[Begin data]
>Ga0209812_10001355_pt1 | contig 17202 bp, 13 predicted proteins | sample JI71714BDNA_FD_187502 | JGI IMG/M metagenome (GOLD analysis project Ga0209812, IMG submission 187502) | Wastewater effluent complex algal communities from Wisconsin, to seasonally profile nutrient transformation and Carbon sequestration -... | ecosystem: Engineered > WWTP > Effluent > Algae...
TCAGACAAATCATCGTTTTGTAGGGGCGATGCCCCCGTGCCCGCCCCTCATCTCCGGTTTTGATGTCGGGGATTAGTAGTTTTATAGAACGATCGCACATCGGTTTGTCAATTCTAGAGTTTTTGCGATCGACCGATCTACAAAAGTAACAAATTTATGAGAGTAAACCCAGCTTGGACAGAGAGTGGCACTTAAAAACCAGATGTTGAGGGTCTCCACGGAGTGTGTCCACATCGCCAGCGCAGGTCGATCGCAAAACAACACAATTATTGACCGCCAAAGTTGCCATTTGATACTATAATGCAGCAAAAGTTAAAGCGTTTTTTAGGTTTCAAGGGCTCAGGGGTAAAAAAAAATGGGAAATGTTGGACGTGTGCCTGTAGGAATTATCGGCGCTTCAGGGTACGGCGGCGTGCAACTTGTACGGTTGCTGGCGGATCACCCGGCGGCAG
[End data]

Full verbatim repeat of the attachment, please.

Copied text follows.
>Ga0209812_10001355_pt1 | contig 17202 bp, 13 predicted proteins | sample JI71714BDNA_FD_187502 | JGI IMG/M metagenome (GOLD analysis project Ga0209812, IMG submission 187502) | Wastewater effluent complex algal communities from Wisconsin, to seasonally profile nutrient transformation and Carbon sequestration -... | ecosystem: Engineered > WWTP > Effluent > Algae...
TCAGACAAATCATCGTTTTGTAGGGGCGATGCCCCCGTGCCCGCCCCTCATCTCCGGTTTTGATGTCGGGGATTAGTAGTTTTATAGAACGATCGCACATCGGTTTGTCAATTCTAGAGTTTTTGCGATCGACCGATCTACAAAAGTAACAAATTTATGAGAGTAAACCCAGCTTGGACAGAGAGTGGCACTTAAAAACCAGATGTTGAGGGTCTCCACGGAGTGTGTCCACATCGCCAGCGCAGGTCGATCGCAAAACAACACAATTATTGACCGCCAAAGTTGCCATTTGATACTATAATGCAGCAAAAGTTAAAGCGTTTTTTAGGTTTCAAGGGCTCAGGGGTAAAAAAAAATGGGAAATGTTGGACGTGTGCCTGTAGGAATTATCGGCGCTTCAGGGTACGGCGGCGTGCAACTTGTACGGTTGCTGGCGGATCACCCGGCGGCAG